White-adults | 15–18.4 | 18.5–19.9 | 20–22.4 | 22.5–24.9 | 25–27.4 | 27.5–29.9 | 30–34.9 | 35–39.9 | 40–49.9 | ||
F | 2.02* | 1.34* | 1.06* | reference | 1.03* | 1.11* | 1.25* | 1.59* | 1.99* | ||
M | 1.98* | 1.6* | 1.18* | reference | 0.97* | 1.03* | 1.16* | 1.44* | 1.93* | ||
50–71 years old Americans | < 18.5 | 18.5–20.9 | 21–23.4 | 23.5–24.9 | 25–26.4 | 26.5–27.9 | 28–29.9 | 30–34.9 | 35–39.9 | 40– | |
F | 2.03* | 1.3* | 1.07* | reference | 1 | 1.06 | 1.07* | 1.18* | 1.49* | 1.94* | |
M | 1.97* | 1.54* | 1.14* | reference | 0.95* | 0.95* | 1 | 1.1* | 1.35* | 1.83* | |
East Asian Indian&Bangla |
≤ 15 | 15.1–17.5 | 17.6–20.0 | 20.1–22.5 | 22.6–25.0 | 25.1–27.5 | 27.6–30.0 | 30.1–32.5 | 32.6–35.0 | 35.1–50 | |
2.76* | 1.84* | 1.35* | 1.09* | reference | 0.98 | 1.07* | 1.2* | 1.5* | 1.49* | ||
2.14* | 1.59* | 1.26* | 1.09 | reference | 0.98 | 0.94 | 1.03 | 0.86 | 1.27 | ||
Koreans | < 18.5 | 18.5–19.9 | 20–21.4 | 21.5–22.9 | 23–24.9 | 25–26.4 | 26.5–27.9 | 28–29.9 | 30–32.4 | 32.5– | |
2.31* | 1.73* | 1.25* | 1.23* | reference | 0.86* | 0.88 | 0.95 | 1.12 | 1.25 | ||
Population | Sex | Sample size calibration test significance of BMI hazard ratio | |||||||||
White-adults | 15–18.4 | 18.5–19.9 | 20–22.4 | 22.5–24.9 | 25–27.4 | 27.5–29.9 | 30–34.9 | 35–39.9 | 40–49.9 | ||
F | + + + | − + + | − − − | reference | − − − | − − − | − − + | + + + | + + + | ||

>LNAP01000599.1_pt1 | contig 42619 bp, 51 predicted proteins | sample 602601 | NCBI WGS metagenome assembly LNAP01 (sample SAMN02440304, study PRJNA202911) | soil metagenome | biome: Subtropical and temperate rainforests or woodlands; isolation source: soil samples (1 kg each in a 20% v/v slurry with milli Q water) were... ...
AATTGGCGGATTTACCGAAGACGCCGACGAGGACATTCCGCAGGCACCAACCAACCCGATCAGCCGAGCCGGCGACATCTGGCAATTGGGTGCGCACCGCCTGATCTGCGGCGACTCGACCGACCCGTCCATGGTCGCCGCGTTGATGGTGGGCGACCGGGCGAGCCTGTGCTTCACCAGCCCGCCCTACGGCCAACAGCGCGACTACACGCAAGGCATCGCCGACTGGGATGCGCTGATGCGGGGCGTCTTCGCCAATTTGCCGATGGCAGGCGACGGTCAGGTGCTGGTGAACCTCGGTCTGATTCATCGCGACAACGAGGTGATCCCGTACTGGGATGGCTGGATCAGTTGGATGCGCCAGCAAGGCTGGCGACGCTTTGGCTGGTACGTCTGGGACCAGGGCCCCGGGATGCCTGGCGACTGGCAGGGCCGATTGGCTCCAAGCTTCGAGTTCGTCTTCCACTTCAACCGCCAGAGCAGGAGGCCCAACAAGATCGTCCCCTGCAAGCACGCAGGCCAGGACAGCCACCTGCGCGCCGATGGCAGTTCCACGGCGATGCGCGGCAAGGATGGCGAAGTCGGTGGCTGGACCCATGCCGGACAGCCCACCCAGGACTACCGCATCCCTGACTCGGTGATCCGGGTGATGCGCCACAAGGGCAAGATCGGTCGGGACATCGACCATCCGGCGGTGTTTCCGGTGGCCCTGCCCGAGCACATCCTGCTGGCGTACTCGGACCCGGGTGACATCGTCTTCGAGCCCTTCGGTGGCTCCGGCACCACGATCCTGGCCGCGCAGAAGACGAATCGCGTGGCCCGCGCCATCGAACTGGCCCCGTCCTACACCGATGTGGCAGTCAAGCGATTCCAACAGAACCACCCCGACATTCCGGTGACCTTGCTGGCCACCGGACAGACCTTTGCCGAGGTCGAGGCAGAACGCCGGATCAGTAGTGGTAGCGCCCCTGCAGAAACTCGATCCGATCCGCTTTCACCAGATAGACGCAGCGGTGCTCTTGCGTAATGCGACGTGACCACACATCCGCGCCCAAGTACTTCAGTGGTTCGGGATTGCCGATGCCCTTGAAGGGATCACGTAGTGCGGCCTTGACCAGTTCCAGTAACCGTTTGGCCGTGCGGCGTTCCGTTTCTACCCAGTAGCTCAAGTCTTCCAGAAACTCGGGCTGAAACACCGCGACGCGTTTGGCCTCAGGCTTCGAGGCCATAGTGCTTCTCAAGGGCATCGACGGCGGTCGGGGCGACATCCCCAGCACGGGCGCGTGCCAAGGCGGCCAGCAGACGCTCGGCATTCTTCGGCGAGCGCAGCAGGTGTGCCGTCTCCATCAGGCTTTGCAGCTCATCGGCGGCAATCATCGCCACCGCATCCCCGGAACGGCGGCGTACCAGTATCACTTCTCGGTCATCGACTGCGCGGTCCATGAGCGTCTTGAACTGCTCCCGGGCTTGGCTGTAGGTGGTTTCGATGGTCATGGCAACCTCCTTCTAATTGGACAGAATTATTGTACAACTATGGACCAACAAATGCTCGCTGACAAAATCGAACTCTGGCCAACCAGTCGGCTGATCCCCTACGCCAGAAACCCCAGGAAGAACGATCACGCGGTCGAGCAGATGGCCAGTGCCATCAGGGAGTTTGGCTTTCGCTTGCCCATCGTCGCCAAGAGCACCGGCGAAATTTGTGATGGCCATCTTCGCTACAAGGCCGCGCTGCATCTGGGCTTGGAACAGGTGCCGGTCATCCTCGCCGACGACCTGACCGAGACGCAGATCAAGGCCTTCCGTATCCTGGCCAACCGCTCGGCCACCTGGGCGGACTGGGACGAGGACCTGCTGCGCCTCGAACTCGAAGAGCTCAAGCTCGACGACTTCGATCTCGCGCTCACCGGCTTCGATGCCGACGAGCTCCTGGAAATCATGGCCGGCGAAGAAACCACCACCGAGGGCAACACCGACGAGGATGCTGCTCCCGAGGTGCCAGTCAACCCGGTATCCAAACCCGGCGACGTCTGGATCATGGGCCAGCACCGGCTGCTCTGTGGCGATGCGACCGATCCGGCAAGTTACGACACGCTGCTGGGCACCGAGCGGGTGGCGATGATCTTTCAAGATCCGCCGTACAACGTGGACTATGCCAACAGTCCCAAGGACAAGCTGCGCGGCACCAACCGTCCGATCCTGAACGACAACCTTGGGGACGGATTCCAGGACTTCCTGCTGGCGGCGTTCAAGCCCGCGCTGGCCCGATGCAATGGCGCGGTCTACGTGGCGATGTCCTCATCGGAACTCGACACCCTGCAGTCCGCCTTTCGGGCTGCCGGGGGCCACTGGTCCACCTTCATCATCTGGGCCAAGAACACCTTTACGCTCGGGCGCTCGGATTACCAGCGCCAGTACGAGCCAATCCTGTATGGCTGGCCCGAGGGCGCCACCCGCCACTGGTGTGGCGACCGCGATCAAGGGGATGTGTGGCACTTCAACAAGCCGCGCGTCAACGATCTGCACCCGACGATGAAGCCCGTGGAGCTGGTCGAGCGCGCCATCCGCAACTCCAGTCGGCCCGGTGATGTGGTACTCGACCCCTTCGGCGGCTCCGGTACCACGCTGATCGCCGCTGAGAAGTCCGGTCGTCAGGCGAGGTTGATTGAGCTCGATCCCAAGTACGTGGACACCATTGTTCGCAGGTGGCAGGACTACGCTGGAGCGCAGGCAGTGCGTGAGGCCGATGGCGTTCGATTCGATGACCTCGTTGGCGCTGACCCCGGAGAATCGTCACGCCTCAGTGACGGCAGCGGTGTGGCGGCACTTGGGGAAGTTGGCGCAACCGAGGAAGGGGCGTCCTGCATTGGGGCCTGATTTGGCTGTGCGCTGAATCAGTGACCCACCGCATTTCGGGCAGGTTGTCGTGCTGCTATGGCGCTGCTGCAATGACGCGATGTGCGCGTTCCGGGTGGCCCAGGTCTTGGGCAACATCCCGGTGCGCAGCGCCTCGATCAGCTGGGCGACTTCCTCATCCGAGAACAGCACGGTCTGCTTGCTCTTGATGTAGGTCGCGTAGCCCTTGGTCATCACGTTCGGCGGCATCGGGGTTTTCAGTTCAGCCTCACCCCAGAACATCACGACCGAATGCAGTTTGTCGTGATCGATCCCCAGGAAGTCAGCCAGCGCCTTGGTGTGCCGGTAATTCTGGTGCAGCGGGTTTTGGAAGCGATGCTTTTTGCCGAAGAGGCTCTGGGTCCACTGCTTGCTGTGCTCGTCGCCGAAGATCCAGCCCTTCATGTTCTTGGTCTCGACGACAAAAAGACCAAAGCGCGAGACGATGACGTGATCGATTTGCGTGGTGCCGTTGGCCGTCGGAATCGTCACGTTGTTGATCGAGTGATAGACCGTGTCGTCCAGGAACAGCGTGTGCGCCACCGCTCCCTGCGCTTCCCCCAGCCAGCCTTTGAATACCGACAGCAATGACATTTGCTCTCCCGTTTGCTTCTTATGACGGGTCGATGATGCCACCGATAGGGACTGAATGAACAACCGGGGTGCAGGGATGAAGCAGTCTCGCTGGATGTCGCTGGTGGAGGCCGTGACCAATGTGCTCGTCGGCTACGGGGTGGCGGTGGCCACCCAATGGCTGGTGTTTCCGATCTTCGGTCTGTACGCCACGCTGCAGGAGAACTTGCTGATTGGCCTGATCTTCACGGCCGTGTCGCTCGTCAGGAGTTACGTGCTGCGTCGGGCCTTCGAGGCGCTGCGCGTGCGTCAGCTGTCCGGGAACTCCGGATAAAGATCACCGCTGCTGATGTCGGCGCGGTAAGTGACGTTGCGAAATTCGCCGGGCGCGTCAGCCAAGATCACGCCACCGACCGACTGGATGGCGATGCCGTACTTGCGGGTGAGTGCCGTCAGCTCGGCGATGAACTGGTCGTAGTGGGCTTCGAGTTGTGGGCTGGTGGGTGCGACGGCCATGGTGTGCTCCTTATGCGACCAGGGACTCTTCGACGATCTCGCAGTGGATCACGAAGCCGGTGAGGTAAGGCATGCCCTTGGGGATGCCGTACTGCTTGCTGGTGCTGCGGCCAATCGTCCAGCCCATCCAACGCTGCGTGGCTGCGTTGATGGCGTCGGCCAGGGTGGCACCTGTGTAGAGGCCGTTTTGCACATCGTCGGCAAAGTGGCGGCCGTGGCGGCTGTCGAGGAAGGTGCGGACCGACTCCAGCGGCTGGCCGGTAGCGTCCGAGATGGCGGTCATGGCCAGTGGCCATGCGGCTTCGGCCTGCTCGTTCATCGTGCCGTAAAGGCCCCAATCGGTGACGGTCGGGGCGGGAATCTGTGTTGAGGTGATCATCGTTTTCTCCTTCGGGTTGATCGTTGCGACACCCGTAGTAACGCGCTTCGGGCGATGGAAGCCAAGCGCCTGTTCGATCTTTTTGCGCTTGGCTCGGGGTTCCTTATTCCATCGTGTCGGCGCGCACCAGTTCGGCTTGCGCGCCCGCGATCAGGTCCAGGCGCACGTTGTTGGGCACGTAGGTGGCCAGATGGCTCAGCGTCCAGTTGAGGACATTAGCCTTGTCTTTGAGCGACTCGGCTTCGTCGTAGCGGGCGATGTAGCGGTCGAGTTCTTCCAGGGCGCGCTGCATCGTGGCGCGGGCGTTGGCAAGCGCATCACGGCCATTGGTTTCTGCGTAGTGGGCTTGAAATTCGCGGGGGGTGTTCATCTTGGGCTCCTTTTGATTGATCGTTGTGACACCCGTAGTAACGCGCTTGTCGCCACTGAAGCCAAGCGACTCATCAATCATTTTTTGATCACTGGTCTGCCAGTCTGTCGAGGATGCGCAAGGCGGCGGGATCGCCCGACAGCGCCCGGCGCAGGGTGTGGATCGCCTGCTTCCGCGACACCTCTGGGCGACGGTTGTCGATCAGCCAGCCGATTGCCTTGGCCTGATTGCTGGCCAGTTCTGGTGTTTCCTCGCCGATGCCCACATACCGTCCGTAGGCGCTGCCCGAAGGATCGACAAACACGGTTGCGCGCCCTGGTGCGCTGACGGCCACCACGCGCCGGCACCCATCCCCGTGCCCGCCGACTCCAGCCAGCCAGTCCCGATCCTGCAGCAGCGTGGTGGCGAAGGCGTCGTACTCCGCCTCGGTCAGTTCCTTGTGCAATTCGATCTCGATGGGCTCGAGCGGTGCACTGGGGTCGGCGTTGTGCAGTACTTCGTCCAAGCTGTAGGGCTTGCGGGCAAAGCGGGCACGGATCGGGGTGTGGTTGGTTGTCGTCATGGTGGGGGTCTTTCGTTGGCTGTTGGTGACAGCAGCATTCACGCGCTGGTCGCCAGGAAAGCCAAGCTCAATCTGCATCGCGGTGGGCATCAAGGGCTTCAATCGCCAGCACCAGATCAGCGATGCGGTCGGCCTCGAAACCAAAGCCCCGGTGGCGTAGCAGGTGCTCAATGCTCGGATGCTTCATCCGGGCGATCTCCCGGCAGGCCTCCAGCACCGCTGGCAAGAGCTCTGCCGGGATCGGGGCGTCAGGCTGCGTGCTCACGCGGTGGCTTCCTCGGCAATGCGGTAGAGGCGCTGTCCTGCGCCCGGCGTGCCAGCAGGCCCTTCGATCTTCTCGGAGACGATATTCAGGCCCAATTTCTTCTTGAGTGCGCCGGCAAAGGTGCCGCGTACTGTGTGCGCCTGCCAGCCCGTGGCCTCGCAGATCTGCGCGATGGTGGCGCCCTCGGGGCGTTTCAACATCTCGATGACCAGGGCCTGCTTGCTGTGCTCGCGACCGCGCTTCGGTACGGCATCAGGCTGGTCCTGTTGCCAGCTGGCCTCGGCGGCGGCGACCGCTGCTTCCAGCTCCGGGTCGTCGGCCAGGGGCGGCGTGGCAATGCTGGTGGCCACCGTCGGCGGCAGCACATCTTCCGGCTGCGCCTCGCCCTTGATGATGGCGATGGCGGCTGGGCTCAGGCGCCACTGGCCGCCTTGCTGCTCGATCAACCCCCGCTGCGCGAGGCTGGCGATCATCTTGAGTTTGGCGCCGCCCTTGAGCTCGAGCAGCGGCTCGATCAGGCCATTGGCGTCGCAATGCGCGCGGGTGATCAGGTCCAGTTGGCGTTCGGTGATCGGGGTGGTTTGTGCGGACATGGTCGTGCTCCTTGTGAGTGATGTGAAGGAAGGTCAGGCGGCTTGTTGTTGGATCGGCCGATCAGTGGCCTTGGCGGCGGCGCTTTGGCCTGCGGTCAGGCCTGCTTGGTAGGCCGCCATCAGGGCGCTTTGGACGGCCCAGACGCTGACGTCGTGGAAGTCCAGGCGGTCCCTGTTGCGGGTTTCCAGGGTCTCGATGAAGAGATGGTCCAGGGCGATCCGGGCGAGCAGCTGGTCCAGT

M | − − + | − − + | − − + | reference | − − − | − − − | − − + | − − + | − + + | ||
50–71 years old Americans | < 18.5 | 18.5–20.9 | 21–23.4 | 23.5–24.9 | 25–26.4 | 26.5–27.9 | 28–29.9 | 30–34.9 | 35–39.9 | 40– | |
F | + + + | − + + | − − − | reference | − − − | − − − | − − − | − − + | − + + | + + + | |
M | − − + | − + + | − − + | reference | − − − | − − − | − − − | − − − | − − + | − + + | |
East Asian Indian&Bangla |
≤ 15 | 15.1–17.5 | 17.6–20.0 | 20.1–22.5 | 22.6–25.0 | 25.1–27.5 | 27.6–30.0 | 30.1–32.5 | 32.6–35.0 | 35.1–50 | |
− − − | − − + | − − − | − − − | reference | − − − | − − − | − − − | − − − | − − − | ||
− + + | − − + | − − − | − − − | reference | − − − | − − − | − − − | − − − | − − − | ||
Koreans | < 18.5 | 18.5–19.9 | 20–21.4 | 21.5–22.9 | 23–24.9 | 25–26.4 | 26.5–27.9 | 28–29.9 | 30–32.4 | 32.5– | |
+ + + | + + + | − − + | − + + | reference | − − + | − − − | − − − | − − − | − − − |
For sample size calibration test, strong significance is represented by + + +, weak significance by − + +, weak insignificance by − − +, and strong insignificance by − − −.